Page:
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  • When it comes to using chemicals what you dont know

  • can hurt you... badly! After all its not

  • only your livelihood but your life. So you need to know about

  • the potential chemical hazards that can affect you and your coworkers health and safety

  • That's why OSHA

  • developed the hazards communication standard

  • you may have heard it referred to as the right to know act which is a regulation

  • of the EPA

  • This program will help you learn about the hazardous chemicals you may be exposed to on the job.

  • And the steps you and your employer can take for your safety and

  • protection.

  • There are

  • two ways a chemical can be hazardous.

  • It can be a physical hazard if it has the potential to cause a dangerous situtation.

  • Like a fire or explosion and it

  • can be a health hazard if it has the potential to damage your health.

  • Or it can be both. A chemical can damage your

  • health when you inhale it, ingest it, or absorb it through your skin or eyes.

  • Acute health hazards like poisoning and chemical burns

  • due their damage rapidity as the result of short term exposure.

  • Chronic health hazards affect the body slowly through long

  • term exposure. Chronic health problems such as

  • cancer and heart damage have been linked to particular chemicals

  • Almost everyone in a hospital has the possibility of working with hazardous

  • chemicals. Let's start with the nursing unit here

  • certain drugs can be very hazardous. Like the powerful chemotherapy

  • drugs given to fight cancer. Accidental exposure to these

  • drugs can actually cause cancer and other serious health problems. To

  • nurses and pharmacist that mix them. And to the house keeping staff who

  • clean up spills and remove waste. Accidental exposure is even

  • possible in busy ER where treating industrial workers involved

  • in accidents. And don't think chemicals are only liquids in containers.

  • Your hazard communication program covers chemicals in all

  • physical forms. Liquids solids gasses

  • vapors, fumes and mists.

  • If it is a hazard and you could be exposed to it, its covered.

  • Take anesthetic gases exposure

  • may cause headaches, nausea, decreased mental alertness and

  • reduced motor coordination. And may contribute to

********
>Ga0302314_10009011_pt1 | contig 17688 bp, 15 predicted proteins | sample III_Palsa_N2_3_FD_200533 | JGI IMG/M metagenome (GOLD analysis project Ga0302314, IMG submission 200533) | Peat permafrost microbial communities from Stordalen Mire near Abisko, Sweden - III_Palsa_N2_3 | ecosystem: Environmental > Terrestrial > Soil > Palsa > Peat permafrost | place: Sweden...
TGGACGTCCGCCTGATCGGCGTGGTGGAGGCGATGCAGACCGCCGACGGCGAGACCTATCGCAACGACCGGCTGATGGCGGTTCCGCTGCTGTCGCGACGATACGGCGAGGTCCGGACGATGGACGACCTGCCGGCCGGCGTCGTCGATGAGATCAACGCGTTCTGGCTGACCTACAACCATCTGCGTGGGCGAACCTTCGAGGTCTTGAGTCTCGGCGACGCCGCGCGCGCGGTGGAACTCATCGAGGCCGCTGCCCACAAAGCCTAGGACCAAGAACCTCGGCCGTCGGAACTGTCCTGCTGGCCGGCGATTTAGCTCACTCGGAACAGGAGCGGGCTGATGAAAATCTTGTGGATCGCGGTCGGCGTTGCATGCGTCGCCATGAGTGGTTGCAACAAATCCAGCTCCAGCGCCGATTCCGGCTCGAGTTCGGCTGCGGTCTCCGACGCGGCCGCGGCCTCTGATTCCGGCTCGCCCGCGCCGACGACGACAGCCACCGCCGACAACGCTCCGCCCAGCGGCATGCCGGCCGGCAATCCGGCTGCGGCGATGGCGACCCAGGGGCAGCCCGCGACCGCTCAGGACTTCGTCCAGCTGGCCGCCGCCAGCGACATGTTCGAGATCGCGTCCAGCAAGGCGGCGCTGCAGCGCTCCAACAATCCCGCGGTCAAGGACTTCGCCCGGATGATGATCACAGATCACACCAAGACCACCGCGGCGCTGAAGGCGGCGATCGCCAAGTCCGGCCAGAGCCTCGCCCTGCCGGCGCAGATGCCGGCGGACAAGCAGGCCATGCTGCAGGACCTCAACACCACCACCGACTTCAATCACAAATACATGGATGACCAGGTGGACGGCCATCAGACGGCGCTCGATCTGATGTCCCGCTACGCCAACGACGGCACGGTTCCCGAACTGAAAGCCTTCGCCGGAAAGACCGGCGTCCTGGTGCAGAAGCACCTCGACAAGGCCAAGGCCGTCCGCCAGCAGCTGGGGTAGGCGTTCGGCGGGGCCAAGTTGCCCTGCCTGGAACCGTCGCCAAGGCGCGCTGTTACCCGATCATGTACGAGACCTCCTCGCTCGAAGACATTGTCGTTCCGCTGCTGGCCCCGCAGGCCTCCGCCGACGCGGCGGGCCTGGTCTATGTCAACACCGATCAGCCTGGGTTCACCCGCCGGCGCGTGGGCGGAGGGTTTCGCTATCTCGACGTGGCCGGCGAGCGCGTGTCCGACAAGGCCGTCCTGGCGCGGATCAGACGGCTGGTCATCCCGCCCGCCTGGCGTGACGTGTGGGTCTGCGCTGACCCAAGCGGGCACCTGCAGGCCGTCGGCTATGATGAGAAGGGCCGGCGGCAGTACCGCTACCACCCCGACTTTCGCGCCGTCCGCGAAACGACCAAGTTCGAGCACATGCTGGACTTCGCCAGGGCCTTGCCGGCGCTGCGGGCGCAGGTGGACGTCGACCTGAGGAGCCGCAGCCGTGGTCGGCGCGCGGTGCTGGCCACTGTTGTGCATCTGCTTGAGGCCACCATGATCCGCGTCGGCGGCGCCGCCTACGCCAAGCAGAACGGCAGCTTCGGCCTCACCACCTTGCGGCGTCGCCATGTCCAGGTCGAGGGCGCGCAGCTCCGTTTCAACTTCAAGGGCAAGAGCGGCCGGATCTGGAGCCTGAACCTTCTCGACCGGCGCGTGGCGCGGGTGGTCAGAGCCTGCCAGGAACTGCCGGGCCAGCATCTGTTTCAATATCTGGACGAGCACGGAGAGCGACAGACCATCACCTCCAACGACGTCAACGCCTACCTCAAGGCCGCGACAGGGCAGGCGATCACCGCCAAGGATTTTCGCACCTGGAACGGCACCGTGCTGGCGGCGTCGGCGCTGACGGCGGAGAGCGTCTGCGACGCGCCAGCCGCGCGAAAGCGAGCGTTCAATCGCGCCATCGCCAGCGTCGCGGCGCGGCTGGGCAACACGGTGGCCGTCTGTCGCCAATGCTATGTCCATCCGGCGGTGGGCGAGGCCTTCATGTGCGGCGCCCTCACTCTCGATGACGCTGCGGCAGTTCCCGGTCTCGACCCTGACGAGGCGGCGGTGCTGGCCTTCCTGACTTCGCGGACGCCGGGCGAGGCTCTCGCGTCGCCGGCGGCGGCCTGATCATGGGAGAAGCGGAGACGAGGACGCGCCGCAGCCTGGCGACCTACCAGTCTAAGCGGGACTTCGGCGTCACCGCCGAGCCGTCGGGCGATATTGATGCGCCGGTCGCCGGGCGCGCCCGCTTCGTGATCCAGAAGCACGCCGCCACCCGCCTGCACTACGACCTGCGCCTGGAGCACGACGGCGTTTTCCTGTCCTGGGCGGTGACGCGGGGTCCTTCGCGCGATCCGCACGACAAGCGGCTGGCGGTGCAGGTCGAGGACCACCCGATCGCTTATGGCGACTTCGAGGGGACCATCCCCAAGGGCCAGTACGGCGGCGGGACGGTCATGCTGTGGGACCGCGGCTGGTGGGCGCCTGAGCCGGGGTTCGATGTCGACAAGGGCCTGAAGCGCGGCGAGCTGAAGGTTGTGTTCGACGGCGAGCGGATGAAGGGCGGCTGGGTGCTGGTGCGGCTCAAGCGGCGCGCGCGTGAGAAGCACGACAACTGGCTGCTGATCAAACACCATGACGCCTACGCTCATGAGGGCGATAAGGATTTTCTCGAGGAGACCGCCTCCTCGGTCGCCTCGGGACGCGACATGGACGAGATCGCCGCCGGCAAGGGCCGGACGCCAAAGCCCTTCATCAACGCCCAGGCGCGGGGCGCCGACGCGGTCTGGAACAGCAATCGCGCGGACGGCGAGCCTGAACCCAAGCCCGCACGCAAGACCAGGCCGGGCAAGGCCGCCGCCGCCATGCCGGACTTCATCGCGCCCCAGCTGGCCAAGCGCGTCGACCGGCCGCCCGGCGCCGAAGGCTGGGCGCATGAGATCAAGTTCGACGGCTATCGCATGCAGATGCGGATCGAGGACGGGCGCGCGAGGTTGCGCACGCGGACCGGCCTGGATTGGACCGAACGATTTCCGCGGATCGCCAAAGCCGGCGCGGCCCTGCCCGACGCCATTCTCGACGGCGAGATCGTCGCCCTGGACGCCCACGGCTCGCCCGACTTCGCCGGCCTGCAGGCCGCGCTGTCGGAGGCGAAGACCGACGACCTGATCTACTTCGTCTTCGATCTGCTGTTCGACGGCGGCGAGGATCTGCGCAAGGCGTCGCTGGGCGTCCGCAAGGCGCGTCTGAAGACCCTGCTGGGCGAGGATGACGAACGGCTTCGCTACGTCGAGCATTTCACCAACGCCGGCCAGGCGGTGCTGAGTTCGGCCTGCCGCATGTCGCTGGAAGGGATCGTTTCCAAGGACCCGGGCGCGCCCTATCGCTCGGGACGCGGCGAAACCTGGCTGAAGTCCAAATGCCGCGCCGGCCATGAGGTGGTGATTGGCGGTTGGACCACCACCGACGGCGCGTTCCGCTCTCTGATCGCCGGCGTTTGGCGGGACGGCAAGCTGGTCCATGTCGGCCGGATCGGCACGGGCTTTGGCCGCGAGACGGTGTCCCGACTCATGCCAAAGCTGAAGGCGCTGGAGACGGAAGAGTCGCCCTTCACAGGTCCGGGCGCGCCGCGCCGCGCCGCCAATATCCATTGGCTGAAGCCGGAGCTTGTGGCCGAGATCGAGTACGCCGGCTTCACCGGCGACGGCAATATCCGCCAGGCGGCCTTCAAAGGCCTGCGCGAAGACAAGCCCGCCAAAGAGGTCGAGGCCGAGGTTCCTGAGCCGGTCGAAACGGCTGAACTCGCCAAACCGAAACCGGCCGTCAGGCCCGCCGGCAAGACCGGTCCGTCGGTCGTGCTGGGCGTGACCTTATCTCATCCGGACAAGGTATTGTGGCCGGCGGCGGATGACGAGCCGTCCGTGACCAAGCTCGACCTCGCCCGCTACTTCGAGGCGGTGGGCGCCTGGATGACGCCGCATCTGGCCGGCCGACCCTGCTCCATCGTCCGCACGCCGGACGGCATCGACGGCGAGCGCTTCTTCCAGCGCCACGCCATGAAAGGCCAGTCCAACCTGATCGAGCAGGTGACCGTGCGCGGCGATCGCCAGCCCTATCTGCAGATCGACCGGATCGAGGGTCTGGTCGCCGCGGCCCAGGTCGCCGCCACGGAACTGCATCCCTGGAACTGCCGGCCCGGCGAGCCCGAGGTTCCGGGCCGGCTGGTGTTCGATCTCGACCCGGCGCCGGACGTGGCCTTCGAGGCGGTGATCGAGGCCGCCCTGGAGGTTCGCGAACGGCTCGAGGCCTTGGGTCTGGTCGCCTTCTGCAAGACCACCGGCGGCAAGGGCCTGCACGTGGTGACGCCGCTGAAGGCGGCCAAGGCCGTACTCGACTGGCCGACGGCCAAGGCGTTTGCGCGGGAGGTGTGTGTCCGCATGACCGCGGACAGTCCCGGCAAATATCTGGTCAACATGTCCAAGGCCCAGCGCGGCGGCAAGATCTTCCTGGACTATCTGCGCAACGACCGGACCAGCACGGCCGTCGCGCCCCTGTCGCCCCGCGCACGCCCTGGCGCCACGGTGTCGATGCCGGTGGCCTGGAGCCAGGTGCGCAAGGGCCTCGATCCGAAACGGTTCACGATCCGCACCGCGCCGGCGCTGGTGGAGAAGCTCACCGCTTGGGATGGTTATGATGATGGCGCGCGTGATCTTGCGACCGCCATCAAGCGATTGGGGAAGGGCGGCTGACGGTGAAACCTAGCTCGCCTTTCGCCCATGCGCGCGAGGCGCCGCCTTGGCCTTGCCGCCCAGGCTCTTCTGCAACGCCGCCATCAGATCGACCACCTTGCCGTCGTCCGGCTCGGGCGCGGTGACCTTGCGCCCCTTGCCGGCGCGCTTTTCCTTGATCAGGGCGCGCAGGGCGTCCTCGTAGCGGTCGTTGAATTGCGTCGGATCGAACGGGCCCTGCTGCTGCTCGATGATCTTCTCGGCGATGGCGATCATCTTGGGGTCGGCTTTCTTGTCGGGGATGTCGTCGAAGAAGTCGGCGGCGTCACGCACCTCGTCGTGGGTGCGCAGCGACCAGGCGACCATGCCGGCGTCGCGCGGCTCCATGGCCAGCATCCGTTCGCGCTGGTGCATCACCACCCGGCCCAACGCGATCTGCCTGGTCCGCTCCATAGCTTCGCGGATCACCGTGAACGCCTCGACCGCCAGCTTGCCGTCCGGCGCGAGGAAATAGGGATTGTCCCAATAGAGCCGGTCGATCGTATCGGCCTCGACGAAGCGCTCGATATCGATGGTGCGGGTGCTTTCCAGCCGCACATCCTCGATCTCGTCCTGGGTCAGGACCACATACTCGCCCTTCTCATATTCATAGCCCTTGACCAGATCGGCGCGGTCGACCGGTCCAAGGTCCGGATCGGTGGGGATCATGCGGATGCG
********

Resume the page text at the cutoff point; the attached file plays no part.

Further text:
• birth defects, miscarriages, and cancer in operating

  • and recovery room staff. Or

  • ethylene oxidize. A very hazardous gas used to sterilize

  • hospital equipment. If not used properly it can damage

  • the skin, respiratory system and the nervous system.

  • And it may cause sterility, birth defects and cancer.

  • And plain old oxygen

  • used in operating and recovery rooms and contained in pipes through out

  • some hospitals is dangerous because it makes other materials because it makes other materials

  • highly flammable. And what

  • about this cleansing agent? Is it Hazardous? You bet!

  • Products like disinfectants and grease cutters seem harmless enough but

  • they are solvents that means they dissolve other substances.

  • And if you are not careful your skin and eyes can be damaged.

  • As we have already seen

  • some chemicals commonly used in health care today may cause

  • possible reproduction damage these chemicals include

  • ethylene oxide, hydrocarbons

  • anti-cancer drugs, mercury,

  • nitrous oxide, formaldehyde and various

  • ingerdients in cleaning solutions . Also

  • PCB's which may be present in

  • the transformers of some older facilities have been linked with reproductive damage.

  • Knowing the hazards your working with

  • is an important first step in protecting yourself.

  • That's why you should get to know your employers written communication program

  • It's your guide to working safely with chemicals

  • The program lists all the hazardous chemicals

  • present in your facility including those in unlabeled pipes

  • it also contains information on how your employer will

  • provide warning labels. Material safety data sheets and information

  • and training who work with chemicals on a routine bases

  • It also tells you who is responsible for seeing

  • that the program is carried out in your facility.

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  • By law

  • every chemical that is shipped into you facility must have a warning label attached to it by it's manufacture

  • A warning label is your first line of information

  • it lists a variety of vital information and must

  • include the products chemical name any hazardous ingredients

  • hazard warning and the chemical manufacture name and address